Room vs. instrument: For me, a good instrument tone involves some of the sound from a good room. This adds depth and dimension, while the DI (electric) or fingerboard mic (acoustic) adds definition. Play with the mic placement and/or the balance of the two signals until it sounds good. My particular ethos is that whatever I record needs to sound great before the mix.
If you’re heading into some intense woodshedding, why not make it easier?
Greetings, guitar nerds! I recently got together with legendary studio ace (and old buddy) Tim Pierce to make a video for his YouTube channel. He wanted to ask me about exactly how I approach learning a full set of music for upcoming tours or one-off gigs. We discussed the anxiety that we all feel when we are faced with learning 10, 20, or maybe even 50 songs for a gig. First of all: That anxiety is universal. We all feel it.
Coincidentally, I also recently received an email from a guitarist considering joining a Queen tribute band, and he was aware that I’d recently had to learn an entire set of Queen music in order to sub with Marc Martel’s Ultimate Queen Celebration band.
I wonder if you have any advice/experience on this kinda feeling? Should I bow out gracefully, feeling it’s beyond me? Or is it just natural nerves of a gig that’s a big step up for me, and I should approach it with an “I can do this” attitude? Any advice is much appreciated!
First things first. Number one: Yes, you can do it. You just have to pace yourself. Know and honor the speed at which you can learn and absorb music—taking into account the difficulty and complexity of the material—and make yourself a loose schedule. This will be different for every player, and it depends on how much time you can devote to practicing. I know I can only comfortably learn three or four songs a day. And when I say “learn,” I mean top to bottom, memorizing the rhythm and lead parts, the form, and the feel—everything. Since we’re talking Queen music, I’d limit myself to three songs a day. This means it would take me approximately nine days to learn 26 Queen songs. If I had four weeks, maybe I’d just learn two a day to give myself some slack. (It would then take me 13 days to learn 26 songs.) The point is, by laying out a roadmap, I’ve relieved some of the anxiety of the impending journey. I know I can do it. I have time. I just have to apply myself.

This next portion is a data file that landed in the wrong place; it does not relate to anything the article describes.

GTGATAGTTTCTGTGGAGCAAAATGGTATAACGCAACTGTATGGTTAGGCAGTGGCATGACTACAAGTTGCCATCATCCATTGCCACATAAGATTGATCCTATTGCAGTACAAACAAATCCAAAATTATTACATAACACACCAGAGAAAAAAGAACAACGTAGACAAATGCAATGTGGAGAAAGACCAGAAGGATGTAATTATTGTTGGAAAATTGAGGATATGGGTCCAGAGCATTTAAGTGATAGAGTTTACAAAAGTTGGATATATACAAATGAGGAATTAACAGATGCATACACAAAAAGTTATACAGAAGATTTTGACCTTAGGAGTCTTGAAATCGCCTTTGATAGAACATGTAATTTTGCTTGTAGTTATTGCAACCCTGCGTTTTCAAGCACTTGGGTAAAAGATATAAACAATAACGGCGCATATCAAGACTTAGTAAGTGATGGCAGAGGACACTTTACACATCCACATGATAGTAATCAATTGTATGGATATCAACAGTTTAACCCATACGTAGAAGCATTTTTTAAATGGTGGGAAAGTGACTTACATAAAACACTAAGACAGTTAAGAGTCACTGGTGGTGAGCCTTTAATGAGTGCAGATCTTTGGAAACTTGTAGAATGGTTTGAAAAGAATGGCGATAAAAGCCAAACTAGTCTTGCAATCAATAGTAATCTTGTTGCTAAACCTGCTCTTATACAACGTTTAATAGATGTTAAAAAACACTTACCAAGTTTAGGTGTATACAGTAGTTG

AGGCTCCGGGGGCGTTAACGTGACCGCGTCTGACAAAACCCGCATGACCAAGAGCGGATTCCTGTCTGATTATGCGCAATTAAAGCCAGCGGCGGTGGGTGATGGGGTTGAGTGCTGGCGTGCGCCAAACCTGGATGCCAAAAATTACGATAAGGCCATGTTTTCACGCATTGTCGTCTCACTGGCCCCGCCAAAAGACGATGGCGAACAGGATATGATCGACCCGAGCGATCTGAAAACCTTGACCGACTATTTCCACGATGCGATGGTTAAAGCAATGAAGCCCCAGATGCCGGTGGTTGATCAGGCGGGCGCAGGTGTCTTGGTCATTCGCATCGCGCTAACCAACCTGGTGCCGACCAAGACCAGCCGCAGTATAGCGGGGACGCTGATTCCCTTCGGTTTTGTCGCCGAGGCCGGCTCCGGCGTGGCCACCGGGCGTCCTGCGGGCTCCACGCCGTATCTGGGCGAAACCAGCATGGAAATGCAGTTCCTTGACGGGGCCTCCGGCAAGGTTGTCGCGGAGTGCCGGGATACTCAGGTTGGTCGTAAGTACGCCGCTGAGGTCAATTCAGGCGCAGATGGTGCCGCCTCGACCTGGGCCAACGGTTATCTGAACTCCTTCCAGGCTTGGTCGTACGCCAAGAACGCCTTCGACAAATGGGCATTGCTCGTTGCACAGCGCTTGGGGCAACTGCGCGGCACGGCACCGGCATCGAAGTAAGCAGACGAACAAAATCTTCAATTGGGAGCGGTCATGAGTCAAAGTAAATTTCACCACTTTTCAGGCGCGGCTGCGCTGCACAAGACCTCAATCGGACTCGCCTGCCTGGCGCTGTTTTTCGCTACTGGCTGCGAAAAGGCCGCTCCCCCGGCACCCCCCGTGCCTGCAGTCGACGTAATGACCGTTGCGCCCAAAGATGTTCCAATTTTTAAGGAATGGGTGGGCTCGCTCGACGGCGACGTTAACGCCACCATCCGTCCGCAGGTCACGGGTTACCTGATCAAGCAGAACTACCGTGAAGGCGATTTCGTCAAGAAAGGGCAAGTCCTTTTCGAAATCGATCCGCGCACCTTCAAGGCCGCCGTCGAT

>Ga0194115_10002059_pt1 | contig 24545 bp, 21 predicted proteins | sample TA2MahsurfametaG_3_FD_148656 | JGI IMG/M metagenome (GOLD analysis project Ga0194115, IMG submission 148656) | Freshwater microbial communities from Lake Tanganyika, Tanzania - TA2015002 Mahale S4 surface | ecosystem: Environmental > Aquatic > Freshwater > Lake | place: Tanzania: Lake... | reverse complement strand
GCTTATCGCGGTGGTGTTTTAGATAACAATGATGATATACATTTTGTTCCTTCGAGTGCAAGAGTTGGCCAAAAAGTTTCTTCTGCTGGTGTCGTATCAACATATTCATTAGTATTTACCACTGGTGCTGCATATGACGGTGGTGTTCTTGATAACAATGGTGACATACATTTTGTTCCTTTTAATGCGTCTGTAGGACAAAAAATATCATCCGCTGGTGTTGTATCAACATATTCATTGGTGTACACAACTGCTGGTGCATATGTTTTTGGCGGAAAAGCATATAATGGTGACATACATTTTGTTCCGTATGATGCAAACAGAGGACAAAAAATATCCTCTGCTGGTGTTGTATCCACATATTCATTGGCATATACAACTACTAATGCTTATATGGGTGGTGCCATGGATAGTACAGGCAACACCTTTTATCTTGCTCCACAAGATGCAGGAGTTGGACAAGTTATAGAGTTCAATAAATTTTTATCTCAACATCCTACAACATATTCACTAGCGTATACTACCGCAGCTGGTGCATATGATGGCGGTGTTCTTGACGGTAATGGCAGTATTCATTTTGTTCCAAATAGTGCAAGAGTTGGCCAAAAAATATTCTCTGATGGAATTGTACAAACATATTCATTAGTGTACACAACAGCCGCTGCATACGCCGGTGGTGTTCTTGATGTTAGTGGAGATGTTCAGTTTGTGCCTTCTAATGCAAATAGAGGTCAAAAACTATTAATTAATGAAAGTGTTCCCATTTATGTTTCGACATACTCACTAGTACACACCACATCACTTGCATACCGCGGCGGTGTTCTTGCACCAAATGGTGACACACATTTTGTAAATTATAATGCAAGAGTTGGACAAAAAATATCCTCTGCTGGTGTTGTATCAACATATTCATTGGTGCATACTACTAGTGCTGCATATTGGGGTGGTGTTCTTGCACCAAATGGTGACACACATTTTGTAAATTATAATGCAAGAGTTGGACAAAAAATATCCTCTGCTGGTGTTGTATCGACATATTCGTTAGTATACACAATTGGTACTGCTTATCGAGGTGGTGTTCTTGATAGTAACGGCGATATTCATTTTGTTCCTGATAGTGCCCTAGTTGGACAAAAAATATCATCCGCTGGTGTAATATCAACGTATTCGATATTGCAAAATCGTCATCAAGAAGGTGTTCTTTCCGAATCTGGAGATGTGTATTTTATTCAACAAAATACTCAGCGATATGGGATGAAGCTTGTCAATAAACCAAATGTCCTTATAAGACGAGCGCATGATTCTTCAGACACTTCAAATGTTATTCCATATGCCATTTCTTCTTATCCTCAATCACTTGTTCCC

I like to learn in the morning. I’ll make a pot of coffee, get my mind in the zone, and go to work. From day one, I also like to get my guitars, effects, and amp dialed in for each song. I’ll go over the songs and try to absorb them by using all available tools, including my ears, transcriptions, YouTube videos, and whatever else is available.
So, let’s say I’m learning the Queen material. I’ll do the first two songs and get them down at 85 percent or so that first day—parts and arrangement. I might pick a hard one and an easier one: say, “Bohemian Rhapsody” and “We Will Rock You.”
On the second day, I’ll start off by reviewing those tracks. I usually find I will have forgotten much of what I learned the day before, but it comes back very quickly. I’ll then nail down the final details of each song—the final 15 percent—after which I’d move on to leaning two more tracks.
I’ll use this process of learning and review for a few days until I have six or seven tracks learned. I will then spend one day just reviewing the songs (with no new material that day), and then I’ll take a day off! I find that following the review day with a day off solidifies the tracks in my mind. Also, it can’t be overstated how important proper sleep is during this time. You need it to fully absorb the material and it’s essential for your memory to function properly.
Use a good phrase trainer. I use Transcribe! from Seventh String Software. It’s a terrific program that allows you to load WAV or MP3 files, and slow them down, loop them, change keys, and more. It’s so much better than using something like iTunes for learning the nitty gritty musical details. Once I’ve learned the material, I will load the songs into an iTunes playlist, which I’ll use when reviewing the entire set.
Just know that the anxiety you feel when faced with learning a large volume of material is something we all deal with. It’s a challenge, but it’s supposed to feel challenging! It’s the moments in which we are challenged, and then rise to the occasion, that we make the most progress in our lives. And there’s still no substitute for good old-fashioned hard work. Just be good to yourself along the way. Until next month, I wish you great tone!